I am using git and have the following problem: In the company where I work you now want to protect the source code from theft. So if for some reason a developer lets the source code of a project go along and sells it, for example. To prevent this, I thought about it for a long time and came to the conclusion that encrypting the source code is the best choice. Like git-crypt does, that's a very good idea. Only with one mistake: If I add a user's GPG key, he can decrypt all files, and the protection measure would be worthless. The files of the developer should be decrypted locally and only remotely. (This way the developer does not always have to encrypt, push, decrypt the files)

I tried to re-program git-crypt in Python (because of cross-platform) but then failed due to the git attributes/smudge, clean filter drivers.

Do you know a possibility or an application that takes up exactly my problem?

  • 3
    As long as someone can read it to work on it, they can wrongly push to a public repo unencrypted or just copy the files somewhere... That sounds just bringing complexity with no real solution.
    – Tensibai
    Apr 8, 2018 at 17:14
  • 1
    Cross posted on Engineering, then migrated to Softwarerecs, then posted again on Softwarerecs, and posted here.
    – kenorb
    Apr 9, 2018 at 11:22
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    I joined this site just to vote to close (and forgot that I wouldn't have the rep :-) I am extremely surprised that there are, as yet, no closevotes, despite @kenorb's comment two days ago
    – Mawg
    Apr 12, 2018 at 10:36

1 Answer 1


There really is no way to take on your problem with git, which is to deny a developer with access to the code (required to work with it) the possibility to steal the code. This is because as soon as your developer has the code in a readable format (to program on it), he can do with it whatever he wants, anyways.

git-crypt has a totally different use, and is not related to your problem at all.

To solve your problem, there is basically only one possibility: lock the network in which the code resides down completely - make it so that there is no physical way to transfer the code to the outside. This could mean:

  • No direct internet connection, obviously.
  • No http/https proxy either, no mail clients etc.
  • No way to add new devices to the network (unless through official ways). E.g., no unused network ports to plug anything in; no guest DHCP; MAC address filtering; no WIFI, smartphones; etc.
  • No way to plug an USB device or other transfer mechanism into any devices.

This may sound harsh, but really is not. It could be as simple as keeping your code strictly within a set of VMs, accessed by something like Vmware Horizon or something like that, with cut&paste and file transfer disabled, of course. Be nice to your developers and allow them to transfer stuff into the environment (their favourite editor, for example).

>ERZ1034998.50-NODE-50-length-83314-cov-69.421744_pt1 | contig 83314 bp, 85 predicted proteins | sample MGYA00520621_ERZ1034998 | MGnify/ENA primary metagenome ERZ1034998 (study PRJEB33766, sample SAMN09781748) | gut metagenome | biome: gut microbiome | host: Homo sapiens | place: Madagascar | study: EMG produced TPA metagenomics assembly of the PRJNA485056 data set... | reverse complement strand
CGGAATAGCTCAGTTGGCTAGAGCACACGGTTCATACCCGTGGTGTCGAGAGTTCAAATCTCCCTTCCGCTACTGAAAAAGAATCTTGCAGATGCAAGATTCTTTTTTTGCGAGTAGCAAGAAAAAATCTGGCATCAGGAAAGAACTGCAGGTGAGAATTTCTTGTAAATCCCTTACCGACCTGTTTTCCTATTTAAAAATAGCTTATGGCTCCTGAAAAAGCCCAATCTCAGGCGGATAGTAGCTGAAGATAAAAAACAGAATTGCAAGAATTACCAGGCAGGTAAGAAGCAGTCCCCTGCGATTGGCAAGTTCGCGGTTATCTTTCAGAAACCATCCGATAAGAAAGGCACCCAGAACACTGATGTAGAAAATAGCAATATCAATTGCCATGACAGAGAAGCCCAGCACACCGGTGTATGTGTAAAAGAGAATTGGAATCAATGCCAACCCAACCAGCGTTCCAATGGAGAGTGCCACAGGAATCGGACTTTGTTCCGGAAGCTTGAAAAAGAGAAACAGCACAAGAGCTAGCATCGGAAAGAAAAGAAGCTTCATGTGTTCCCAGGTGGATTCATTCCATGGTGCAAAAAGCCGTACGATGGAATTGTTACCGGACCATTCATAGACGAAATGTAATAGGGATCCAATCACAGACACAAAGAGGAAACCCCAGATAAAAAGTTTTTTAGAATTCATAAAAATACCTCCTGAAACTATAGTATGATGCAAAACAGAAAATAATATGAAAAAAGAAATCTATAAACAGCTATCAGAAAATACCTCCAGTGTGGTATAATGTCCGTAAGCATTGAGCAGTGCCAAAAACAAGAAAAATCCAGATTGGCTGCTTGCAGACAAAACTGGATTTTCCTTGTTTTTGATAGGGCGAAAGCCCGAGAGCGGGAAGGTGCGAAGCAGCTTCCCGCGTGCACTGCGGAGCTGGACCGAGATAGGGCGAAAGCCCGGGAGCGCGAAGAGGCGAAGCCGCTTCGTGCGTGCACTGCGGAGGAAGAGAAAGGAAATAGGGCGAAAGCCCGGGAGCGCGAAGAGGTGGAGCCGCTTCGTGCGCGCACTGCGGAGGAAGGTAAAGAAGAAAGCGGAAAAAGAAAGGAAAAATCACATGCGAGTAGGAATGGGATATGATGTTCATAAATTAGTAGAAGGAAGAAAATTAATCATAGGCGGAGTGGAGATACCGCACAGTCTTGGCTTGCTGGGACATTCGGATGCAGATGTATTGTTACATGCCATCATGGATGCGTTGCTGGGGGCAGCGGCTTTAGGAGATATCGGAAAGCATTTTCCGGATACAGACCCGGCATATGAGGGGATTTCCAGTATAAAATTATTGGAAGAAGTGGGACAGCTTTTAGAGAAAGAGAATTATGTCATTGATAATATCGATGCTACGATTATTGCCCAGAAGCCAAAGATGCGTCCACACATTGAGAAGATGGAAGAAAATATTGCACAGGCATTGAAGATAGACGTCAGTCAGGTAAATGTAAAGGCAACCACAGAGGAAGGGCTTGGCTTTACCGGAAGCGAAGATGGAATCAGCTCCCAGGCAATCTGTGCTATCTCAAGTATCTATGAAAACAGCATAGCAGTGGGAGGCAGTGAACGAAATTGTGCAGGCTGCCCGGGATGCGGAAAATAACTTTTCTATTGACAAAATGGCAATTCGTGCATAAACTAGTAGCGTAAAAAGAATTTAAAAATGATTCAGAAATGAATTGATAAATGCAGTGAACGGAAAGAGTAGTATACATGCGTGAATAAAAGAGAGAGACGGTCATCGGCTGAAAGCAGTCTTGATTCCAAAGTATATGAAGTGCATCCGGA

The measures so far do not require any physical changes, i.e. your developers still can work remotely or in their usual unsecure office. Obviously, they still can go to extreme measures (screenshots on their client PC...) to get specific parts of the code page-by-page.

To go a step further, in increasing severity (although we are going into James Bond territory here...):

  • Strict policy with severe punishment. Setup a specific contract which each emplyee which contains clauses as harsh as the laws of your country allow.
  • Switching access to the limited network to a physical area in your office.
  • Security measures like locked doors accessible to only specific personnel, video cameras with 24/7 human supervision and so on.
  • 2-factor access (either 2 persons required to checkout code, or at least a physical TAN generator or something along those lines).

Note that in your case you want to make it hard for a thief who knows that he is doing something illegal and already has committed to doing a crime. He will not respect any "weak" protection (like rules/laws) anyways.

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    You forgot: "No phones" ;) No technical approach can be 100% effective against determined enough malicious intent: some people have a really good memory, others can understand really well what the code does. In either case the code or its equivalent can be reproduced outside the technical barriers. Apr 9, 2018 at 3:10
  • Absolutely, @DanCornilescu. I didn't want to stray too much into James Bond territory. ;)
    – AnoE
    Apr 9, 2018 at 6:14
  • Unless you can also control the remote access machines, there is no way to stop someone from screen shotting the code and running some OCR. Or in the worst case typing it out manually. Securing something that you also give access to is kind of pointless as it can all be gotten around.
    – jecxjo
    Apr 9, 2018 at 20:20
  • Yes, I mentioned that, @jecxjo. This answer is not so much about providing a solution to an ultra secure high-risk military software development complex, but to put into perspective why git-crypt is not the correct tool of choice...
    – AnoE
    Apr 9, 2018 at 20:55

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